Figure 4: Digi XBee-Pro ZB adapter use configuration. (Courtesy of Digi International)
The dominant legacy connectivity options of the home and industrial automation world are either copper cable Ethernet or EtherCAT. These have well-defined, high-speed data ports that typically connect through an RJ45 connector and operate in the 1 Mbps to 600 Mbps data range at high duty cycles (over 60 percent). As a result, shifting these to Wi-Fi (802.11-based connectivity) is fairly straight forward and does not typically impact performance. These networks can support mid-distances, nominally 70 meters indoors/250 meters outdoors; in the USA under special FCC license you can run 802.11a at 3.6 GHz high power for up to 5000 meters. The a/b/g versions of the protocol all support only one antenna and one transceiver for the data flow. These support 1 Mbps to 54Mbps data rates. The 802.11n version of the protocol supports up to four simultaneous inputs/outputs (MIMO) with each data stream up to 150 Mbps.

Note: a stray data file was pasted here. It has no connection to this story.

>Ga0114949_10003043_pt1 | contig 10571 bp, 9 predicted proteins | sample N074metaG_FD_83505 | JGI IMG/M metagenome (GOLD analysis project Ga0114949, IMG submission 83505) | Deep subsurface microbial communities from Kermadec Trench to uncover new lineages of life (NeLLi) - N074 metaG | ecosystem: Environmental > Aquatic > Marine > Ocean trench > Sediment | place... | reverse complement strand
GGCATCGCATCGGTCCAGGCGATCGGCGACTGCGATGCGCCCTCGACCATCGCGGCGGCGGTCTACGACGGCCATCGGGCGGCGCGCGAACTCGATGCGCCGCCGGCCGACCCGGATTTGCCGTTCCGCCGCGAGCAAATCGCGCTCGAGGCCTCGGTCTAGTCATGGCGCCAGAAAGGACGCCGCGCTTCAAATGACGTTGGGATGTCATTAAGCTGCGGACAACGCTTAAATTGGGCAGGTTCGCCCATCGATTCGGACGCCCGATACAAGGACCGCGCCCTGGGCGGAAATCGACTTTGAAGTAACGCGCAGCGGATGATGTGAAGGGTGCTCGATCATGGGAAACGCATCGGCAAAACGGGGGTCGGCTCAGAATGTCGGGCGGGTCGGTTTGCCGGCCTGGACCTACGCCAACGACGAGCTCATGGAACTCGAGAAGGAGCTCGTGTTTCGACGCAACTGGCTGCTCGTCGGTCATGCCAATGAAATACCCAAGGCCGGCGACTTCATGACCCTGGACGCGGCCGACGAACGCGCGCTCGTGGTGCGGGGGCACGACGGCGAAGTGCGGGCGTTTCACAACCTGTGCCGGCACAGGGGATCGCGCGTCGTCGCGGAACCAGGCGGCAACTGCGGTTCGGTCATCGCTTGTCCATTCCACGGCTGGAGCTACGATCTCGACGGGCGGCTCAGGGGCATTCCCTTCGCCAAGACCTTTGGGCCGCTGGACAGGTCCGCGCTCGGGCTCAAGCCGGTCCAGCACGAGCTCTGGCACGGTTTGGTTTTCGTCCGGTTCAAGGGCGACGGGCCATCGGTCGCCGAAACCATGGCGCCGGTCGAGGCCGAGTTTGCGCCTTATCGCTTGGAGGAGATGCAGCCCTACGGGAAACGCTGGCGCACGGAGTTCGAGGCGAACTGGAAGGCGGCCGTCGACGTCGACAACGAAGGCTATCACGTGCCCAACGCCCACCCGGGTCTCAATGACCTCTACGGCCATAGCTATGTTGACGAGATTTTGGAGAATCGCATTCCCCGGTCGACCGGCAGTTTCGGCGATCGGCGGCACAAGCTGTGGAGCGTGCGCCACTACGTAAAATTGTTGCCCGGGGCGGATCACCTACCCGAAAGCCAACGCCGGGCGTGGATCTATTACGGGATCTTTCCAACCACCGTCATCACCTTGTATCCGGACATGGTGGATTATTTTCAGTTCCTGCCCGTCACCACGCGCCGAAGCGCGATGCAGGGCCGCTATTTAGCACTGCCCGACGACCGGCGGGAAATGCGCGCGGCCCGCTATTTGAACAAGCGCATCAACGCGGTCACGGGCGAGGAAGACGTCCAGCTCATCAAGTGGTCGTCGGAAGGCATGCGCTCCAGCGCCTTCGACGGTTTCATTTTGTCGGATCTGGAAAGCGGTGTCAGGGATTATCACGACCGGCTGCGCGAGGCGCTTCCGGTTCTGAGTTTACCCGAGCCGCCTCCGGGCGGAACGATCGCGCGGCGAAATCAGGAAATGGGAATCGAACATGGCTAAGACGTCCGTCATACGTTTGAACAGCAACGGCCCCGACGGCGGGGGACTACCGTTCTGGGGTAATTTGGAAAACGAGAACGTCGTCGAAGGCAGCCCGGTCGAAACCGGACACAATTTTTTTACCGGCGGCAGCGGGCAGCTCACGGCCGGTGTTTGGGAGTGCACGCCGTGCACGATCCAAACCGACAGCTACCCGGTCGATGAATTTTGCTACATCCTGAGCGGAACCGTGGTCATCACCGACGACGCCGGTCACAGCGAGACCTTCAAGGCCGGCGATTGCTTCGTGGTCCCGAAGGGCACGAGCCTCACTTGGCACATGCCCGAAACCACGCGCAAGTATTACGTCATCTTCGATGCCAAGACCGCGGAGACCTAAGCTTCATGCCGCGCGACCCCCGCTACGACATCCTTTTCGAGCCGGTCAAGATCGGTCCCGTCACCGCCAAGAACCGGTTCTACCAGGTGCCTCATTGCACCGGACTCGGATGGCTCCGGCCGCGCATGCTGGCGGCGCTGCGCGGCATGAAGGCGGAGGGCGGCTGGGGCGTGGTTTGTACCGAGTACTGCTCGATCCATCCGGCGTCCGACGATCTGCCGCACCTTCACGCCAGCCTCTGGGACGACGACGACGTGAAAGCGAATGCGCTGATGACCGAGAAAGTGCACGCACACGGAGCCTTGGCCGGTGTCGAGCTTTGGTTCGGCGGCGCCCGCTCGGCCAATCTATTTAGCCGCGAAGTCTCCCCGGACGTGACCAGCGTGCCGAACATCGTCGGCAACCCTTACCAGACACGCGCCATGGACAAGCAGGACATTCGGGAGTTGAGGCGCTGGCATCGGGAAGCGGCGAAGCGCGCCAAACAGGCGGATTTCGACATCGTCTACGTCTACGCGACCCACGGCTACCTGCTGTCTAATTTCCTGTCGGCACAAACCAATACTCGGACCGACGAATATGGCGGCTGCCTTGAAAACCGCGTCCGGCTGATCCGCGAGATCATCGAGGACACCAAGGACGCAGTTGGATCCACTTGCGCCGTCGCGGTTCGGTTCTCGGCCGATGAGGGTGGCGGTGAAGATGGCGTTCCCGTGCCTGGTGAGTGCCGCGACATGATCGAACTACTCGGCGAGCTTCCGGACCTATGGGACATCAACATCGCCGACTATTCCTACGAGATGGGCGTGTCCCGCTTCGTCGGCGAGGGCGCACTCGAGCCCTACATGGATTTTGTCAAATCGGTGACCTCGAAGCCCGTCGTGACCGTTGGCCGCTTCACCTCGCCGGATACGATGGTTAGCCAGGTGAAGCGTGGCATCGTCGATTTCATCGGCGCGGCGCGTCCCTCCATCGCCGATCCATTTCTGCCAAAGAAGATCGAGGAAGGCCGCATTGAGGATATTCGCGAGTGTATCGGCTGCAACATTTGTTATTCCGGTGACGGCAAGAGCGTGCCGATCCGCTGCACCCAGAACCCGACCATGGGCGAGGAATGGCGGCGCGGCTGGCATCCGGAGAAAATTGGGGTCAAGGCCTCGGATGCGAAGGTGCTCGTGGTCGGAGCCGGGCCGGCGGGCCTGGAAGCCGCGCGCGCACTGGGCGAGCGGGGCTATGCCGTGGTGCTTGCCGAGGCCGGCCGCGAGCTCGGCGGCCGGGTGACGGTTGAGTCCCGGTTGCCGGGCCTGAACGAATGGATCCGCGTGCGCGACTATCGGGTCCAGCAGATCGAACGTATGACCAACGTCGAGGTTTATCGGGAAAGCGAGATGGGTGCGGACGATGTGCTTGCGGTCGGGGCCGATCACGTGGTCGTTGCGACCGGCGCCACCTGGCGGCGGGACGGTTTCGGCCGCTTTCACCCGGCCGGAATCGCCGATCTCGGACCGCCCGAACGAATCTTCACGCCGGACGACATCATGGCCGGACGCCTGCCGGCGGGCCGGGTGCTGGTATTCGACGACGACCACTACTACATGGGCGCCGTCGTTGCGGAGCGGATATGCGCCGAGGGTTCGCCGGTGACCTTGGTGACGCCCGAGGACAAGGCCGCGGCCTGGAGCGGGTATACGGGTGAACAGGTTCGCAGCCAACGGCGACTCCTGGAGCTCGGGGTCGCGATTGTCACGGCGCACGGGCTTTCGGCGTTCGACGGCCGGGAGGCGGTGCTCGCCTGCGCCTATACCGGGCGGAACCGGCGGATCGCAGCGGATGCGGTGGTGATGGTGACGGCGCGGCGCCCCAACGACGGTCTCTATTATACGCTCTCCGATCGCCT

Like the Zigbee system, these Wi-Fi networks consist of transceivers, gateways, bridges, access points, extenders, and development kits. Complete solutions for retrofit, such as the Qualtech Airborne Industrial Wireless Ethernet Solution model ABDG-ET-IN5010, are available with either an RJ45 interface or an RS232 serial interface to an 802.11b/g network. These units are currently available in single-antenna drive systems for 802.11a/b/g. Newer designs will be available in upcoming years that support the MIMO environment of 802.11n.
Since these options represent a retrofit to the current wired network environment, a key component of the systems is management of the wireless configuration. These systems have the ability to be upgraded remotely, enabling remote access control, configuration, and data logging. Products such as those from Qualtech feature a common management software platform for the enterprise side that controls their product family, independent of the automation side connection (wired, RJ45, RS232, USB, or other pinout). They are typically Windows-based systems such as the Airborne Management Center (AMC), shown in Figure 5, whose GUIs can have short learning curve.